I remember how people tried to comfort me after I lost our 3rd baby... "just be glad it happened now" - "it's better this way cause there must have been something wrong with the baby" -"you'll hold your baby in heaven"...  these words will never leave my mind.  I would nod my head and say "yeah, I know" while inside I was screaming - No, it's not better this way, it hurts no less, it was my baby that I want to hold now, not in heaven!  You cannot reason pain away.  The quick responses may sound logical, and Heaven sounds great, but to a mother here on far away.

So, what the heck am I talking about...oh yeah, clothes.  With all the cute choices...each one being a reminder of my shattered dream... how do I pick?  How much will I need?  What size do I buy?  Does it make sense to spend money on this stuff at all?

I settled on buying a little stuffed lamb they had at the counter...all of the proceeds go to helping kids with leukemia. 

 I thought it was perfect since her name means innocent lamb - but yet another I keep it when she goes or send it with her??  I knew I should have bought two!  Nothing is simple.  Every decision tough.  Finality at it's best - or should I say worst.

When I think of finality at it's best, I think of Jesus on the cross.  After He was bruised and beaten and nailed to the cross, as His blood poured from His body, He said "My God, My God, why have You forsaken Me?"  and right before He died, as He took His last breaths, He said "It is finished."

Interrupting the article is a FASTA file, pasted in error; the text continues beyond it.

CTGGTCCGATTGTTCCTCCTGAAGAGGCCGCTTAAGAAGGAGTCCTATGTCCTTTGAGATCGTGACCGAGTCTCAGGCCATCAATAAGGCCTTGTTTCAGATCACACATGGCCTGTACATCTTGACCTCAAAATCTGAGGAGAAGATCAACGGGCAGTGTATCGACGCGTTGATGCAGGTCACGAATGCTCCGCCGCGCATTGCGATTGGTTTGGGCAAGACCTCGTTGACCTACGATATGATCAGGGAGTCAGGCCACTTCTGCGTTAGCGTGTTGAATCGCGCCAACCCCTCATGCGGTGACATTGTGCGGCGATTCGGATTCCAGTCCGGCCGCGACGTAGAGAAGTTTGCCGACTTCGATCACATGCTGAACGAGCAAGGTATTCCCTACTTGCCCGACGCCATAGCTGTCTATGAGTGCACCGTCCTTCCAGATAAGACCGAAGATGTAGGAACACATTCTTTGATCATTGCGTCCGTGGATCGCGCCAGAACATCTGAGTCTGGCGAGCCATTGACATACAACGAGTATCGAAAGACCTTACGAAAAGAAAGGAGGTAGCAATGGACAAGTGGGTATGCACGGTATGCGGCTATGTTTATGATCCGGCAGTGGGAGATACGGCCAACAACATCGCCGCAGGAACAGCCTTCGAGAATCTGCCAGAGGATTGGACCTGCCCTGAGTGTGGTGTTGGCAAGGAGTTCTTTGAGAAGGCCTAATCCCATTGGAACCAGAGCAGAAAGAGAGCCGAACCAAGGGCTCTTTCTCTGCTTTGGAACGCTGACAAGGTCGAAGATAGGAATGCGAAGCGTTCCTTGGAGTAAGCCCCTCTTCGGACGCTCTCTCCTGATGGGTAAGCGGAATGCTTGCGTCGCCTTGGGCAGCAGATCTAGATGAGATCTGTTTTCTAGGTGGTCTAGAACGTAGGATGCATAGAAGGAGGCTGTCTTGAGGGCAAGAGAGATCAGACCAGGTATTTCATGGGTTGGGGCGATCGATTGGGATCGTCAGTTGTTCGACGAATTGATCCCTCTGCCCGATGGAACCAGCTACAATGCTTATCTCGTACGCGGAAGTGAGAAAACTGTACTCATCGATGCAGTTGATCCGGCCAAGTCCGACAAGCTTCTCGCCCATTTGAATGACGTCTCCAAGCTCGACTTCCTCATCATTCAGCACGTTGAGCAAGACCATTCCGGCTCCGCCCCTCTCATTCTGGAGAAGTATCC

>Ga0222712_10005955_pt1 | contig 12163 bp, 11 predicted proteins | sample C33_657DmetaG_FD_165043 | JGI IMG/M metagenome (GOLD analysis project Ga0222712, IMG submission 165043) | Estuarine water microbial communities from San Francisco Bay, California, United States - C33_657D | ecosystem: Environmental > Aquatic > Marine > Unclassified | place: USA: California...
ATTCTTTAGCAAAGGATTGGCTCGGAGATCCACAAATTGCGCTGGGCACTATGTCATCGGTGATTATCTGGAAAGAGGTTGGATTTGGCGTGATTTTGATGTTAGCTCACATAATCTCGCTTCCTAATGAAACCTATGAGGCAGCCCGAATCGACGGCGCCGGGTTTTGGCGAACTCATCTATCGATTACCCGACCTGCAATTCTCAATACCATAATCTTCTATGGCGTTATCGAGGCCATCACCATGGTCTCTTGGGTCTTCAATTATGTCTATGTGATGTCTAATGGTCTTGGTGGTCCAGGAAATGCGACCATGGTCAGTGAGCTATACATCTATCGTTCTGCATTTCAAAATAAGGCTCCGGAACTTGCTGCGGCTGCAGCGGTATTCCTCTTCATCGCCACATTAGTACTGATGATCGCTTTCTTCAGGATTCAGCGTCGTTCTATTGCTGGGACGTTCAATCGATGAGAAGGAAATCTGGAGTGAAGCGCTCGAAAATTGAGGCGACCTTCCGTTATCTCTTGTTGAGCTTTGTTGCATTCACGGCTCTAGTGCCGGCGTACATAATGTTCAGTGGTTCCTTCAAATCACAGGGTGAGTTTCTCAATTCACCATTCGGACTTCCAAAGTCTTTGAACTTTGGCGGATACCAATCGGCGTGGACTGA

What did He mean?  He meant that what was taking place was the exact reason we would never be forsaken by God - He meant that He had paid our debt for our sin in full.   It was this moment that will allow Rachel (and all babies & small children) to go to be with our Father when she dies - and our belief in this moment that will allow us to join her there later. 

Contrary to popular belief, heaven is not a wide open gate.  There is one, narrow path leading there.  What do you believe about this moment? 

Is that your final answer?


  1. Dear Stacy,